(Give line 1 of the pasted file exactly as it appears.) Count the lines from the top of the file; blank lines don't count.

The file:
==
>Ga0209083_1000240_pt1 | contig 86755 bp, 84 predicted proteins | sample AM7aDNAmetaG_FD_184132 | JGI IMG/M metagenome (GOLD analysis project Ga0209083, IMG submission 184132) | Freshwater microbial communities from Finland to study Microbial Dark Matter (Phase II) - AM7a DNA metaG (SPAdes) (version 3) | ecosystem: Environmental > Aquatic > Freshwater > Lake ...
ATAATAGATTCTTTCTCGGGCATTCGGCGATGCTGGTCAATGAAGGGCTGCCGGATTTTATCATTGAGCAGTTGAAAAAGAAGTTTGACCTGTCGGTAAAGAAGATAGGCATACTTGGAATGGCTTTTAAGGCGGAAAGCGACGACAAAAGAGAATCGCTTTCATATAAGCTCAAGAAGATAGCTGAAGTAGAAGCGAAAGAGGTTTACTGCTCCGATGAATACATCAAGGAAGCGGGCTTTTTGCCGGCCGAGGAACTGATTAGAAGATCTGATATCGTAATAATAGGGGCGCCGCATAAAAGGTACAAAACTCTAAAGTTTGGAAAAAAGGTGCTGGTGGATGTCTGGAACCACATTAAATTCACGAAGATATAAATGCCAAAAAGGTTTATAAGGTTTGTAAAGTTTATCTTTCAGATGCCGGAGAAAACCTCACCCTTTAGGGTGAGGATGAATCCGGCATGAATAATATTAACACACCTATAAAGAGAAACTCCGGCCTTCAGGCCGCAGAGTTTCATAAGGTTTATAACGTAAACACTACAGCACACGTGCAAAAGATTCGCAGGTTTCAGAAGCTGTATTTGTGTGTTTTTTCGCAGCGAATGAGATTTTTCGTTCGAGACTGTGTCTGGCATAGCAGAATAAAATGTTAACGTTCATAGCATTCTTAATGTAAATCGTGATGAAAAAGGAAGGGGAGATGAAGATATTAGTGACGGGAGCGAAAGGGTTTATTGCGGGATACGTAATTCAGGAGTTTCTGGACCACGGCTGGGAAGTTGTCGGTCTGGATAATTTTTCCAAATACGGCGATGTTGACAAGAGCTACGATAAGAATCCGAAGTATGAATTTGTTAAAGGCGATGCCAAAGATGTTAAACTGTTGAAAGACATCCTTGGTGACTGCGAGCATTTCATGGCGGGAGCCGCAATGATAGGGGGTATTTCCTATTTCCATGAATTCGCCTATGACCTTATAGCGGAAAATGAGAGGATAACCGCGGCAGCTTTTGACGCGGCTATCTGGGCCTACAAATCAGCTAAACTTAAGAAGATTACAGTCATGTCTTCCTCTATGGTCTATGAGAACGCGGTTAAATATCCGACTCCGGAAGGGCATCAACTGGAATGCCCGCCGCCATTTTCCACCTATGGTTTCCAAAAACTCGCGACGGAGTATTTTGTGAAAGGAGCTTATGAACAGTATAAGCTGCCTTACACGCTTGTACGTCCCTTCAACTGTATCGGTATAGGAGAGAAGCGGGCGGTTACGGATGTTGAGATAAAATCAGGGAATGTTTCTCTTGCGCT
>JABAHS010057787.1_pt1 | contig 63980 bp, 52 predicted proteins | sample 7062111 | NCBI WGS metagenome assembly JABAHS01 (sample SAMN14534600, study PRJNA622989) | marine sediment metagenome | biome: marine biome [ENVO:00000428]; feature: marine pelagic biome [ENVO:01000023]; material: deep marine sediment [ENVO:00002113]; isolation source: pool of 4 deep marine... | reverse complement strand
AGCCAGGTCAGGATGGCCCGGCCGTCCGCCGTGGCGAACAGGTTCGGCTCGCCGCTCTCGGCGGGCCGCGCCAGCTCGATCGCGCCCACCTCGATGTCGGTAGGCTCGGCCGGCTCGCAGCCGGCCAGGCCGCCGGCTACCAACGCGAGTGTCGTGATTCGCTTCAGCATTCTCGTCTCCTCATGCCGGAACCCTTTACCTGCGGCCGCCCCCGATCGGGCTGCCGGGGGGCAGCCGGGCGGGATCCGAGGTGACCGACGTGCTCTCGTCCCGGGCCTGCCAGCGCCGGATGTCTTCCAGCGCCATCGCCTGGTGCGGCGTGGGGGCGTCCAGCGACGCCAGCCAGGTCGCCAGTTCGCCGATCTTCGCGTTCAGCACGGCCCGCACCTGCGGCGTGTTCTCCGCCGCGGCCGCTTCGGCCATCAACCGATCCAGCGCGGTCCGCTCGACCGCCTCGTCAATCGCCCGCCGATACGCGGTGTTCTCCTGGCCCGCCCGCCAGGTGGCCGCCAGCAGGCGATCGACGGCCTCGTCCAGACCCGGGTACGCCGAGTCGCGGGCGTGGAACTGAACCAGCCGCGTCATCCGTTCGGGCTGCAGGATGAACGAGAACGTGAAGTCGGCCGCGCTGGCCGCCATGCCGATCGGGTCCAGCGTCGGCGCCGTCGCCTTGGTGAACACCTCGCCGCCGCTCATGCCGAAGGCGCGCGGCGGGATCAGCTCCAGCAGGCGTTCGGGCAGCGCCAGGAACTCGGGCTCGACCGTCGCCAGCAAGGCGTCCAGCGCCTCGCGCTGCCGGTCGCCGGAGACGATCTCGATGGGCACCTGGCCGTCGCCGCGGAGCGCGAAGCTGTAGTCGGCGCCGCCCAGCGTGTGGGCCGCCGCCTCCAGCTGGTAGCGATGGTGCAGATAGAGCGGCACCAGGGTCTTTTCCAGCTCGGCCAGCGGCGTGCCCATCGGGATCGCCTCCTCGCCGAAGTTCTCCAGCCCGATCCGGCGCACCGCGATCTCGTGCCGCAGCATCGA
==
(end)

>Ga0209083_1000240_pt1 | contig 86755 bp, 84 predicted proteins | sample AM7aDNAmetaG_FD_184132 | JGI IMG/M metagenome (GOLD analysis project Ga0209083, IMG submission 184132) | Freshwater microbial communities from Finland to study Microbial Dark Matter (Phase II) - AM7a DNA metaG (SPAdes) (version 3) | ecosystem: Environmental > Aquatic > Freshwater > Lake ...